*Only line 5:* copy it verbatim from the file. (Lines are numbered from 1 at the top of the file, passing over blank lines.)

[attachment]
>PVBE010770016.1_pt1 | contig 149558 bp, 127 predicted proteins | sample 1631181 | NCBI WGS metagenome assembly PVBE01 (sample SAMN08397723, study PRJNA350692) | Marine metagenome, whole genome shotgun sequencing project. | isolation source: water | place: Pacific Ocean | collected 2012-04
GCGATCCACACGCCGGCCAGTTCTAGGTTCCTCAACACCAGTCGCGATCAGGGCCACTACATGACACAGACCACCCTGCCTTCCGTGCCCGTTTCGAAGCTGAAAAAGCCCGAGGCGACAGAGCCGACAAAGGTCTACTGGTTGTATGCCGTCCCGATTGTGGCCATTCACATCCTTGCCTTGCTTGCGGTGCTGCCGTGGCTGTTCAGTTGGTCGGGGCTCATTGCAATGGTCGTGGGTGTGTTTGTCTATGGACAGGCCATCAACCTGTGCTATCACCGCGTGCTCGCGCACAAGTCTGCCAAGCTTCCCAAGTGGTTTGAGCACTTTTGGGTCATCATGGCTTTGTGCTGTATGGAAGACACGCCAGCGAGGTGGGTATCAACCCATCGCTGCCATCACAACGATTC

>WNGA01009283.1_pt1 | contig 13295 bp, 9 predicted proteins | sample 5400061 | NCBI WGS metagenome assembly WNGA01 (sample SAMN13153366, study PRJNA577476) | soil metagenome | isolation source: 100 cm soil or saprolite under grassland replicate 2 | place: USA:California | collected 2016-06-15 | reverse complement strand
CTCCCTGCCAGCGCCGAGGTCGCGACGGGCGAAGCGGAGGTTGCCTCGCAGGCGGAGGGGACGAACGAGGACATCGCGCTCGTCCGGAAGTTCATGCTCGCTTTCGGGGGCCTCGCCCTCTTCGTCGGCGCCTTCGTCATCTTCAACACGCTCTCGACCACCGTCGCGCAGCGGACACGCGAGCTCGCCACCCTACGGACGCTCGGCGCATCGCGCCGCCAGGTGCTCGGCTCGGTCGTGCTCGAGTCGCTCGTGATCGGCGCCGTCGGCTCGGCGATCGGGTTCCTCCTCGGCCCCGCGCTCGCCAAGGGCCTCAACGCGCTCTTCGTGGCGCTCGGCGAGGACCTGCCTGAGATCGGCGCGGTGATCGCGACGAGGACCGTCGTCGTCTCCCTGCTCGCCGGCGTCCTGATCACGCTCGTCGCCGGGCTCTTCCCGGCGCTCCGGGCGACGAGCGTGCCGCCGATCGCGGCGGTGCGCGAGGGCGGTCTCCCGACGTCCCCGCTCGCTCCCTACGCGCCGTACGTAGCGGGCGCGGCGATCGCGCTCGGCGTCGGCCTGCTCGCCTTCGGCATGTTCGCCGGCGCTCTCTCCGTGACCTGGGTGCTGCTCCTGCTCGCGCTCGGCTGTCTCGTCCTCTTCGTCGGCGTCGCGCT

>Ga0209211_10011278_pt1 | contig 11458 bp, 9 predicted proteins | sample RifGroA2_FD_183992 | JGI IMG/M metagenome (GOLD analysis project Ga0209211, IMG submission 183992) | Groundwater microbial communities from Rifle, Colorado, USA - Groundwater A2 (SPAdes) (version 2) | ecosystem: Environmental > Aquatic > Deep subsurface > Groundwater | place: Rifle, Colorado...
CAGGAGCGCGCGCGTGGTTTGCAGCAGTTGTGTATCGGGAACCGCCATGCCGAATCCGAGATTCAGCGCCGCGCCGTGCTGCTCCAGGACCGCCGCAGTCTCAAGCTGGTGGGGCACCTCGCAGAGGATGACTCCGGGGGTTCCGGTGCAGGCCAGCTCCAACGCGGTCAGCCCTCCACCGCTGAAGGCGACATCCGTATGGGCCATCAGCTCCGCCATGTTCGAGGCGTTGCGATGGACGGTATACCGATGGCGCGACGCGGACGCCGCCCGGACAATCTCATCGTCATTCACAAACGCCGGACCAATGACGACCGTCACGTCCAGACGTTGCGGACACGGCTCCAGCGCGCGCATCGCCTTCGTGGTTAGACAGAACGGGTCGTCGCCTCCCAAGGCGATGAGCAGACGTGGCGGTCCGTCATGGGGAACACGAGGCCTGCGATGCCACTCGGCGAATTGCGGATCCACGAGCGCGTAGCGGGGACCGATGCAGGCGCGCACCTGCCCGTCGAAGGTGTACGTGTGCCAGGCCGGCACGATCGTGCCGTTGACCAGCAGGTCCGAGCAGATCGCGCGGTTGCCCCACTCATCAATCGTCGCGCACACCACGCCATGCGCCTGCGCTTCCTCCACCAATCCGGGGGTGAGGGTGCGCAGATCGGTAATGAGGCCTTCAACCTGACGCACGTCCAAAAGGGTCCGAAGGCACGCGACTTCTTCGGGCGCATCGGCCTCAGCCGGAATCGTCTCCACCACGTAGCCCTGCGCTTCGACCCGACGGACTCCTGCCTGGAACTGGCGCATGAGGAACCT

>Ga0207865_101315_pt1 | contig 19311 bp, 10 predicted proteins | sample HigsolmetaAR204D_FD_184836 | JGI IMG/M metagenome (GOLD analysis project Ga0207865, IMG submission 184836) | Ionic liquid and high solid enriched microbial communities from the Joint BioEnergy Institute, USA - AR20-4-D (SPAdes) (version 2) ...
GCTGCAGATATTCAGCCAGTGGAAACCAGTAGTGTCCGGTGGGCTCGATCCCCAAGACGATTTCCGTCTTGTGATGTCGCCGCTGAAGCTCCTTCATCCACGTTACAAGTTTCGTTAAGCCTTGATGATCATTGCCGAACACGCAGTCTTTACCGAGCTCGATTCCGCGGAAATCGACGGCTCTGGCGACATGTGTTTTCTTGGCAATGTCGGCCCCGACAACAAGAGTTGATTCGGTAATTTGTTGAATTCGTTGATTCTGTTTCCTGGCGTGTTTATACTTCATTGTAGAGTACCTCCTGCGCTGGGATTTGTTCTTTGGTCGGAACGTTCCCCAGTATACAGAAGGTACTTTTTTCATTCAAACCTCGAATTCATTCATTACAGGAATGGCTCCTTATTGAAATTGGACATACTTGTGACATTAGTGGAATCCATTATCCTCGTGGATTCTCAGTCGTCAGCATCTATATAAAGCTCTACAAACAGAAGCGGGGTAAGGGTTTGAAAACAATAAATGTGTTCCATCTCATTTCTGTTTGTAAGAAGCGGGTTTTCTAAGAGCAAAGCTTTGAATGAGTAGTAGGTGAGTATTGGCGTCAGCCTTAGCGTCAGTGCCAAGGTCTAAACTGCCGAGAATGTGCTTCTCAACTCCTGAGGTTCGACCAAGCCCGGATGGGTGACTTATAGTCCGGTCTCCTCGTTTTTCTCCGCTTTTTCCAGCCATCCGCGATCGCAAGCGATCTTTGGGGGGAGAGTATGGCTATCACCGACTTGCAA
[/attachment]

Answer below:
>Ga0209211_10011278_pt1 | contig 11458 bp, 9 predicted proteins | sample RifGroA2_FD_183992 | JGI IMG/M metagenome (GOLD analysis project Ga0209211, IMG submission 183992) | Groundwater microbial communities from Rifle, Colorado, USA - Groundwater A2 (SPAdes) (version 2) | ecosystem: Environmental > Aquatic > Deep subsurface > Groundwater | place: Rifle, Colorado...